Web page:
KOMPAS.com - The World Health Organization (WHO) on Thursday, May 5 released a report estimating that between 13.3 million and 16.6 million deaths were linked to the coronavirus pandemic in its first two years.
The long-awaited estimate is more than double the official death toll of 6 million where Covid-19 featured on death certificates either as the primary cause or a contributing factor.
Scientists tasked by the UN’s health agency with calculating the Covid-19 death toll between January 2020 and the end of 2021 said the figure reflected deaths that were either caused directly by the virus or attributed to its impact on health systems, calculated by studying unexpected variations in so-called excess mortality.
“These sobering data not only point to the impact of the pandemic but also to the need for all countries to invest in more resilient health systems that can sustain essential health services during crises, including stronger health information systems,” WHO chief Tedros Adhanom Ghebreyesus said.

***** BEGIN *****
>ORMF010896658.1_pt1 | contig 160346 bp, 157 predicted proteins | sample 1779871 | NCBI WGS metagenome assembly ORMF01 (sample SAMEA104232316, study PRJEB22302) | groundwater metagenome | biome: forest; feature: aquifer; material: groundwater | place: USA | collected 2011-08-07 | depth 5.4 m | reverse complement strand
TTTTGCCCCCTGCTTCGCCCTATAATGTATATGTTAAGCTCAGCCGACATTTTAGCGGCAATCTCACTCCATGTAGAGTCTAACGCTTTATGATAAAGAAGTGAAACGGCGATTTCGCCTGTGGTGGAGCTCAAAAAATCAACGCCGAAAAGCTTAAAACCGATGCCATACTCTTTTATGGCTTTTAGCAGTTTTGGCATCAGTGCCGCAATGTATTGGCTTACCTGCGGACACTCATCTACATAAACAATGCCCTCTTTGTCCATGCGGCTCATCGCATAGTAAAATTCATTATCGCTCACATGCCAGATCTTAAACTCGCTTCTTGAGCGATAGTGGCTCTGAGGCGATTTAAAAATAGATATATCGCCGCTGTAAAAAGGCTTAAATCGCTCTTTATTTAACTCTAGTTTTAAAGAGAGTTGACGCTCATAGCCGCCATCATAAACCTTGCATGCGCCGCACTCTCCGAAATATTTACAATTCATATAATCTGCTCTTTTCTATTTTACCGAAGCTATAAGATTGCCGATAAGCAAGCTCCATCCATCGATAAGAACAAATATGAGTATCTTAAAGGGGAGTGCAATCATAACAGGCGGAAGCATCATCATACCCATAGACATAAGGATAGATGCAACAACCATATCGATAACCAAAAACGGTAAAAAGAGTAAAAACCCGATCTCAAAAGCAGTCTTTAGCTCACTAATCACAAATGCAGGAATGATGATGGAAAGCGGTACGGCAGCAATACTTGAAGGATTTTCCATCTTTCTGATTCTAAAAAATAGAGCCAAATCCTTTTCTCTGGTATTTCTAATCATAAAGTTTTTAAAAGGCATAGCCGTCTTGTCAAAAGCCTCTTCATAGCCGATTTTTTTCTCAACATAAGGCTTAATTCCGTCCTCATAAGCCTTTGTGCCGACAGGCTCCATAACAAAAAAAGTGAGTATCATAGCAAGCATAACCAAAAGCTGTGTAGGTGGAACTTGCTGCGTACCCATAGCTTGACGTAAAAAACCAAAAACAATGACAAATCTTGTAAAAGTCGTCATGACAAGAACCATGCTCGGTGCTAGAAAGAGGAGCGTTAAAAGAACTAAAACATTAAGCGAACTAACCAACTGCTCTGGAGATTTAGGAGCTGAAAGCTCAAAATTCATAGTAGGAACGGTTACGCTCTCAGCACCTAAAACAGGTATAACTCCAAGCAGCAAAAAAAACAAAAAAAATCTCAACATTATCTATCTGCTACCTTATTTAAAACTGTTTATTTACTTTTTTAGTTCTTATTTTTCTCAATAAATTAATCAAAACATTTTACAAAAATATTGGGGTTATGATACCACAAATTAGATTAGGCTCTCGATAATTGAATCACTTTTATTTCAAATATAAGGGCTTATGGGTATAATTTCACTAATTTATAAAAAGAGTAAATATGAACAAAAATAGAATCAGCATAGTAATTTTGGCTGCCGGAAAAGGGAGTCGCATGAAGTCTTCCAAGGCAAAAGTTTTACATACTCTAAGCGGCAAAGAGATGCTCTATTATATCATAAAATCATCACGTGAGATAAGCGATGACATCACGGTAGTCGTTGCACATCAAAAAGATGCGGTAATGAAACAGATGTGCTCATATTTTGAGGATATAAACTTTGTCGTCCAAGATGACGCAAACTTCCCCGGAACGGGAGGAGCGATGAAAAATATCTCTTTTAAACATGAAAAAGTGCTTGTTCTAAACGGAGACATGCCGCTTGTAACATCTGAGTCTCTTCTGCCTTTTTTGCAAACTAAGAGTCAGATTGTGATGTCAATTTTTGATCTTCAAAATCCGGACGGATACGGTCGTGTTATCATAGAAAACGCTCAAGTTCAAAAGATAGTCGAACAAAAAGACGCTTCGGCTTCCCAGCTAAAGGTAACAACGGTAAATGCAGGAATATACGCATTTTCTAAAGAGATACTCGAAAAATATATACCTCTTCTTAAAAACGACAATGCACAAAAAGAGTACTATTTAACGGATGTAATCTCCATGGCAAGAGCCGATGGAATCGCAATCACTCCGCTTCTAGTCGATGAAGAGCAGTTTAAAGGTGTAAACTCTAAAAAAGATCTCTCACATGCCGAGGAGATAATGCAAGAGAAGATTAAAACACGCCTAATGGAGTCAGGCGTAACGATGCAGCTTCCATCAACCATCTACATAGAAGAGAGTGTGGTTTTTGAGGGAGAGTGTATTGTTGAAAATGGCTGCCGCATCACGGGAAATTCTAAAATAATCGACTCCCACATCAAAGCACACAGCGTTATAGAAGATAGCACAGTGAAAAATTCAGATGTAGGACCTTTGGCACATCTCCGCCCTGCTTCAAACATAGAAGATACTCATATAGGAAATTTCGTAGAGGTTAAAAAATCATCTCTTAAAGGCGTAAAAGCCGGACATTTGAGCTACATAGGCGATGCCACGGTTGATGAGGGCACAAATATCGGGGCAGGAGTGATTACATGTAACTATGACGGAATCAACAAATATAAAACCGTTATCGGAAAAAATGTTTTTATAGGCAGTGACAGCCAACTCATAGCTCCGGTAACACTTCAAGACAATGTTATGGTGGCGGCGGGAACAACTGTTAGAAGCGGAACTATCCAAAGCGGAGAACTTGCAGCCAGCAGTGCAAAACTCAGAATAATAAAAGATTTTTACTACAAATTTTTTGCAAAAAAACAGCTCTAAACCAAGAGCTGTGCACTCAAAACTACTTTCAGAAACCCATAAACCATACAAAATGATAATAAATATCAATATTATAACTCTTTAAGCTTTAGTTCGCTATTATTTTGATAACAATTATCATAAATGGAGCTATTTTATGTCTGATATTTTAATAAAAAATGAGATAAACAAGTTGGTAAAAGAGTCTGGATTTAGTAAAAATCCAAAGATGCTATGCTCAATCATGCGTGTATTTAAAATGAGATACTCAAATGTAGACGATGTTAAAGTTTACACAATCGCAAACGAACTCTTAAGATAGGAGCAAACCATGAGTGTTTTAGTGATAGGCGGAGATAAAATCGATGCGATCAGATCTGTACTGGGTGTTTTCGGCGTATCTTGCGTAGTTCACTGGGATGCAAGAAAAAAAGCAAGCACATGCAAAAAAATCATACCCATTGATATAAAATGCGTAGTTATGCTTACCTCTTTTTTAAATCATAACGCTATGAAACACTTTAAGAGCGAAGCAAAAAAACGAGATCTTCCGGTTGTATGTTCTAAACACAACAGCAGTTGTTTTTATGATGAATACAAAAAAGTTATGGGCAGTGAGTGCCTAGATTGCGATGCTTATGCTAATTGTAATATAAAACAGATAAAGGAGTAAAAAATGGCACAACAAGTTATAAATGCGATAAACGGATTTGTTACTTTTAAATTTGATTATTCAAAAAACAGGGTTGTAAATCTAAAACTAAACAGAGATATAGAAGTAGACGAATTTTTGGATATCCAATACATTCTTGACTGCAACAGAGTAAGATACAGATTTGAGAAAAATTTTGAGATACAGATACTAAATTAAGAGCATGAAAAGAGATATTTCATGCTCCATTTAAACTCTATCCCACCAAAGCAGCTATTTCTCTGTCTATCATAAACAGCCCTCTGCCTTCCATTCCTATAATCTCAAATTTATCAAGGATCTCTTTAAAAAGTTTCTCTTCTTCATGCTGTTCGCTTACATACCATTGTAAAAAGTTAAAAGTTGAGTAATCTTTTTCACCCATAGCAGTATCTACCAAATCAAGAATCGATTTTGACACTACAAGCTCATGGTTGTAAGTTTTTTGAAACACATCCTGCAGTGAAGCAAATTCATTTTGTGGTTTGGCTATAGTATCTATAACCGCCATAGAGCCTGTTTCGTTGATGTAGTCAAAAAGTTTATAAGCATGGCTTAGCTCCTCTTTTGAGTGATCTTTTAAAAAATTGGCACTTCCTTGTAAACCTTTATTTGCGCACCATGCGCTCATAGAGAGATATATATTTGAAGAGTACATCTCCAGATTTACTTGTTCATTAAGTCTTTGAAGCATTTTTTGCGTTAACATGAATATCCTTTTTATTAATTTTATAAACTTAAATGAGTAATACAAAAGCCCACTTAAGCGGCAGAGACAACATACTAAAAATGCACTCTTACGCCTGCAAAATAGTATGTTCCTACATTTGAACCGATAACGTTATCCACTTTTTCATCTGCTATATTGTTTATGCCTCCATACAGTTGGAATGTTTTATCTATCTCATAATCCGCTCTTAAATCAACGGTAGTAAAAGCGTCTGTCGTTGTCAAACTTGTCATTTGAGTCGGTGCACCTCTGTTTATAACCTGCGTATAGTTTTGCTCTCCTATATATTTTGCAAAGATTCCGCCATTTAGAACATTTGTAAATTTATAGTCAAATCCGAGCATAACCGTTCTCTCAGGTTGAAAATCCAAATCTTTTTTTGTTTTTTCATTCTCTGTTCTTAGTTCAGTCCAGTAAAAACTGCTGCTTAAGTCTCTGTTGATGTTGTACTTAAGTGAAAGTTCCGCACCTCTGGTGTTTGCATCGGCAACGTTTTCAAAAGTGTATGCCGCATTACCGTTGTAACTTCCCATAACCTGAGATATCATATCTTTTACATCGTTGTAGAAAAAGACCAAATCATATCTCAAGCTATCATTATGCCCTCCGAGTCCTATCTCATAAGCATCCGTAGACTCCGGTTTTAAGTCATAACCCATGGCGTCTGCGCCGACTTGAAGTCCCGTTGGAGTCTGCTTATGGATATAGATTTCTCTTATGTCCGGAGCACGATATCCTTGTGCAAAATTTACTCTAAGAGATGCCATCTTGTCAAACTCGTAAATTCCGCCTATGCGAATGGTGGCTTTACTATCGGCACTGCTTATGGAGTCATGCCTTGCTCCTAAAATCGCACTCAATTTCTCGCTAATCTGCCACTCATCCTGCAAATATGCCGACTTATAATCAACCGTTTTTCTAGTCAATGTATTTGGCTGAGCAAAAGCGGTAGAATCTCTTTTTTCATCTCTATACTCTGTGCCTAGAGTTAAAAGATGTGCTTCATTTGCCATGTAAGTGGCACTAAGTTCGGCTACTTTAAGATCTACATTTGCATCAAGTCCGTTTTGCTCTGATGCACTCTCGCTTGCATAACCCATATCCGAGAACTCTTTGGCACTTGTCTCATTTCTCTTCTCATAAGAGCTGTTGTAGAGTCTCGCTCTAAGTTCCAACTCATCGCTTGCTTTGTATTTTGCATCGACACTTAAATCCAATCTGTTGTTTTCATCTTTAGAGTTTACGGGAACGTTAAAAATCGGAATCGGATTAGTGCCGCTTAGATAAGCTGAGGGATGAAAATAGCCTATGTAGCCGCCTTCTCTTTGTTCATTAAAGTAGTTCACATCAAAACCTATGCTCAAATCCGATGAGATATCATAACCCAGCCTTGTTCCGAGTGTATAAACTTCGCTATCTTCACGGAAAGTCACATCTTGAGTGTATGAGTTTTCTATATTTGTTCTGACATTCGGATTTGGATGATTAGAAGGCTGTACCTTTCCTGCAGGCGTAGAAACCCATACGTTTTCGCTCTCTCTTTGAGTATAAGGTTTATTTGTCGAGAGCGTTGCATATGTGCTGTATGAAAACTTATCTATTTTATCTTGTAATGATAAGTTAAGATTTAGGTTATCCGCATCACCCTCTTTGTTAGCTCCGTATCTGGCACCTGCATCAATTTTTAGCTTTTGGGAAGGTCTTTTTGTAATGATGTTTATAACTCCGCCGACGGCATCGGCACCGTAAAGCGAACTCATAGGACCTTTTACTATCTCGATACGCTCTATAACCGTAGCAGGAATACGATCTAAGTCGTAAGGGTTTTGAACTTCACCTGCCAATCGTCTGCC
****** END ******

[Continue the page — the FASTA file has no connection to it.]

How is the pandemic death toll calculated?
The WHO said the released figures are based on country-reported data and statistical modeling.
Also read: WHO: Covid Cases Decline, Except in Americas, Africa
Excess mortality is calculated as the difference between the number of deaths that had occurred and the number that would have been expected in the absence of the Covid pandemic based on data from earlier years.
Accurate figures of coronavirus deaths have been problematic throughout the pandemic, as the numbers are only cautiously interpreted as a fraction of the devastation wrought by the virus. This is partly attributed to limited testing and differences in how countries count Covid-19 deaths, especially in places with patchy healthcare provision, and also to the difficulty of ascertaining how the pandemic might have impacted deaths caused by other things.
Epidemiologist Eric Feigl-Ding told DW that the World WHO estimate is a very "conservative" one.